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Mount Cleveland is the highest peak in the Lewis Range
|Elevation||10,466 ft (3,190 m)|
|Countries||United States and Canada|
|States/Provinces||Montana and Alberta|
|Parent range||Rocky Mountains|
The Lewis Range is a mountain range located in the Rocky Mountains of northern Montana, United States and extreme southern Alberta, Canada. It was formed as a result of the Lewis Overthrust, a geologic thrust fault resulted in the overlying of younger Cretaceous rocks by older Proterozoic rocks. The range is located within Waterton Lakes National Park in Alberta, Canada and Glacier National Park and the Bob Marshall Wilderness Complex in Montana, United States. The highest peak is Mount Cleveland at 10,466 ft (3,190 m).
Formed by the Lewis Overthrust beginning 170 million years ago, an enormous slab of Precambrian rocks 3 miles (4.8 km) thick, 50 miles (80 km) wide and 160 miles (260 km) long faulted and slid over newer rocks of the Cretaceous period. In this relatively rare occurrence, older rocks are now positioned above newer ones.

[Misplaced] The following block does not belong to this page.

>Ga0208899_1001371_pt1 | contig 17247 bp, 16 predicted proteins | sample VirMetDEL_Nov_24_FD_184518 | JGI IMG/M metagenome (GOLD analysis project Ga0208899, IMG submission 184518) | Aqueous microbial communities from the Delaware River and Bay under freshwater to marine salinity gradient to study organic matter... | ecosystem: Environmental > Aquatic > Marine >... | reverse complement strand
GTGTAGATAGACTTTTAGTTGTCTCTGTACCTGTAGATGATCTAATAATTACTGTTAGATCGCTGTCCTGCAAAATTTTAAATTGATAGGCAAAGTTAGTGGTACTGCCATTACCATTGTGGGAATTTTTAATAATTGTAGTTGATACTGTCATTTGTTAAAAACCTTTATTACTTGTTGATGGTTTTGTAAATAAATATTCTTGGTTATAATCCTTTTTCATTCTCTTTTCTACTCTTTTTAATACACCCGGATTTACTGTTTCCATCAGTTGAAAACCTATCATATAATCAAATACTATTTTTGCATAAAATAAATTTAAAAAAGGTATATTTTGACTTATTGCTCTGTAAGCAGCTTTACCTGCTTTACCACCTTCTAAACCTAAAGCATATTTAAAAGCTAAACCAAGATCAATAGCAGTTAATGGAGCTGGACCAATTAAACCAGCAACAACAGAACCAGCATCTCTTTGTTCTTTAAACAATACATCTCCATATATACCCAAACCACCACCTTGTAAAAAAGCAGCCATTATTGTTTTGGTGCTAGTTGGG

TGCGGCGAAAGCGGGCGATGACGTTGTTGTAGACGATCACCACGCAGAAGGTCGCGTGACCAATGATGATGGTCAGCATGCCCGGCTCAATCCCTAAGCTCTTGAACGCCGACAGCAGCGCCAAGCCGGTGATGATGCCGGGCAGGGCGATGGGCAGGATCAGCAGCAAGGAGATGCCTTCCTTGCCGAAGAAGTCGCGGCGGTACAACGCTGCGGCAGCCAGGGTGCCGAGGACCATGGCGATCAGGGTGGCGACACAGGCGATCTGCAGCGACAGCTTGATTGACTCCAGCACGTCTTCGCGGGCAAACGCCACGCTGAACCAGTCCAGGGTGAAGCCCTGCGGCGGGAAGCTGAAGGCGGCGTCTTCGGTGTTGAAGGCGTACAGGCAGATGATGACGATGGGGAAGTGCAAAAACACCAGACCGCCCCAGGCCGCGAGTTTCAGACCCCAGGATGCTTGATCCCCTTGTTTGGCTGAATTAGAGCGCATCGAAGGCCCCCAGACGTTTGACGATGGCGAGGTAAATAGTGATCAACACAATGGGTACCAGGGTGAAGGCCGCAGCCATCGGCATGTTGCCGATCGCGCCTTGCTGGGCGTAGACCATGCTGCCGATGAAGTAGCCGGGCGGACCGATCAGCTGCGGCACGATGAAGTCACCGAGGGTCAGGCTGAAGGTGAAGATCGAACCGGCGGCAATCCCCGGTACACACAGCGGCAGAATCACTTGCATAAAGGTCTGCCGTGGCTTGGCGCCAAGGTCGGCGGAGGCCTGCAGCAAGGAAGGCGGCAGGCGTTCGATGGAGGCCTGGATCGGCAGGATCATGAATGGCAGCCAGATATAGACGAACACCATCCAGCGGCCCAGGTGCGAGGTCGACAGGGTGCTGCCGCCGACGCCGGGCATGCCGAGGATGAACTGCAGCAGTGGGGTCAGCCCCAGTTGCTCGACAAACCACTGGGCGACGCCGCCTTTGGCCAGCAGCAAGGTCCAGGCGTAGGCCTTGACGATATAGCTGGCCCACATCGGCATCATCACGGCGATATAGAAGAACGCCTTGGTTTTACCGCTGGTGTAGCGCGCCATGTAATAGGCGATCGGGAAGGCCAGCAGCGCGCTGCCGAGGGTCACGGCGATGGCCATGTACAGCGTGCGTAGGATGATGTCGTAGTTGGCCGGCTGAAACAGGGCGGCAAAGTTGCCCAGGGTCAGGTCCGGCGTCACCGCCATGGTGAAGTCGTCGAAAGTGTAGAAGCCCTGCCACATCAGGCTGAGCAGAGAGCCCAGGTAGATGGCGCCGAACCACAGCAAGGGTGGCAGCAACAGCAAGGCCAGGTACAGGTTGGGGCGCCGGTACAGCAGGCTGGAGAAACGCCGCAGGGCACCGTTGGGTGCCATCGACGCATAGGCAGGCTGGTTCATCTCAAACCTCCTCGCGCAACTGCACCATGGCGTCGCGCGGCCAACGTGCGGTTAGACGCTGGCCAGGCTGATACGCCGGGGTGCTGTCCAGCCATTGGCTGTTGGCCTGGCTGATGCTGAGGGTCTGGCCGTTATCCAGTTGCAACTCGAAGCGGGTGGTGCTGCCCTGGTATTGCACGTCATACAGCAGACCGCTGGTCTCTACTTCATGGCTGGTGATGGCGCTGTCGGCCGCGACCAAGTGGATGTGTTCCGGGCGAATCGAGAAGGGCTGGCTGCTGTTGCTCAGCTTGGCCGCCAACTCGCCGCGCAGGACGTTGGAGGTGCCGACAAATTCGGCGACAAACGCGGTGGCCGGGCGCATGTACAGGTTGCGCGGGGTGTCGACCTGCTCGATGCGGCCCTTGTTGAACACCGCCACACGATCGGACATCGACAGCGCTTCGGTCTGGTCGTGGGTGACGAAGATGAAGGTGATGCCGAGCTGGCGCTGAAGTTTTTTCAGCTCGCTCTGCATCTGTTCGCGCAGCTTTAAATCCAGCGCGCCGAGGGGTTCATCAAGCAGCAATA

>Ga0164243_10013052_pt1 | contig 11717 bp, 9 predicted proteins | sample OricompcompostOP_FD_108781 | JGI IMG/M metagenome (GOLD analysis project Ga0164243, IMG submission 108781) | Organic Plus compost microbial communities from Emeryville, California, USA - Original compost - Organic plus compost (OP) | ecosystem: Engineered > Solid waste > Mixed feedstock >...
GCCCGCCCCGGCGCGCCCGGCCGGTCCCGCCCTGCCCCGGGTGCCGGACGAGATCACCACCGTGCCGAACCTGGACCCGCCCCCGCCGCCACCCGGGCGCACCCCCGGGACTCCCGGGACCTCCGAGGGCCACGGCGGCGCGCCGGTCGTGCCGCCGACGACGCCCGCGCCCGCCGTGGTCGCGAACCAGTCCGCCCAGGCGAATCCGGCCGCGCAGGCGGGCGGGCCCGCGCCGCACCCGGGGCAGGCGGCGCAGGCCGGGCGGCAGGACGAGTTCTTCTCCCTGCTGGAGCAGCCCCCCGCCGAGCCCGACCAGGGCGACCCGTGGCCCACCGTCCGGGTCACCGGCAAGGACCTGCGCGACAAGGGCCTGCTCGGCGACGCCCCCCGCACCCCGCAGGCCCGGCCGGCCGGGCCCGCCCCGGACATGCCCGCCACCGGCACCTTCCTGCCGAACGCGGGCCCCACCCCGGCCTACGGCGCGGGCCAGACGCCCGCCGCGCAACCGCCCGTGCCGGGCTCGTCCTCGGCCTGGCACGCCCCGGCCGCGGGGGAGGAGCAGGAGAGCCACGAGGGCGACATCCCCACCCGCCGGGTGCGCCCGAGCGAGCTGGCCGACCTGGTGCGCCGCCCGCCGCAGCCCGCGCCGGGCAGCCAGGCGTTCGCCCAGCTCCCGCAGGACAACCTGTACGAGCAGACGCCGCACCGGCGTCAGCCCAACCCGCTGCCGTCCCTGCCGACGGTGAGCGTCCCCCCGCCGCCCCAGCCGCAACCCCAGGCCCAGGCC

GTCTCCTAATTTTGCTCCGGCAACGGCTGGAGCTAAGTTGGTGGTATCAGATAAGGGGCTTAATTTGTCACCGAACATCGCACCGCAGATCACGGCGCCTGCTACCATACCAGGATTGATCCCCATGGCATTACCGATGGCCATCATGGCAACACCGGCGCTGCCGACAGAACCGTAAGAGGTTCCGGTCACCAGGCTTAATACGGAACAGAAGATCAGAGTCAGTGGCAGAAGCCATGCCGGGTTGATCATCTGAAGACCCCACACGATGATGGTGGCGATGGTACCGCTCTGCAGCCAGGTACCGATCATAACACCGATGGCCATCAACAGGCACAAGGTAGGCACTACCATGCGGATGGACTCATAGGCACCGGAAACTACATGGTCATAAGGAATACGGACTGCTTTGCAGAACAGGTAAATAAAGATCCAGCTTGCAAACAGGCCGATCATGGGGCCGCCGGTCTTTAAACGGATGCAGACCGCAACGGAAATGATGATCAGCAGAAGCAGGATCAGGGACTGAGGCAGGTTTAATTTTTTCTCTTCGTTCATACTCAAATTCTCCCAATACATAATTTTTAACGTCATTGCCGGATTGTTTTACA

The Lewis Range is within Waterton Lakes National Park in Canada, and in Glacier National Park and the Bob Marshall Wilderness Complex located in Flathead and Lewis and Clark National Forests in Montana. The Continental Divide spans much of the uppermost sections of the range. Major peaks in the range include Mount Cleveland (10,466 ft/3,185 m), which is the highest peak in the range and in Glacier National Park. Other prominent peaks include Mount Stimson (10,142 ft/3,091 m), Mount Jackson (10,052 ft/3,064 m), Mount Siyeh (10,014 ft/3,052 m), Going to the Sun Mountain, (9,642 ft/2,939 m) and the isolated Chief Mountain (9,080 ft/2,768 m). The Chinese wall in the Bob Marshall Wilderness is a 1,000 foot (304 m) high feature that runs for 40 miles (64 km). Major passes include Marias Pass and Logan Pass which bisects Glacier National Park east to west.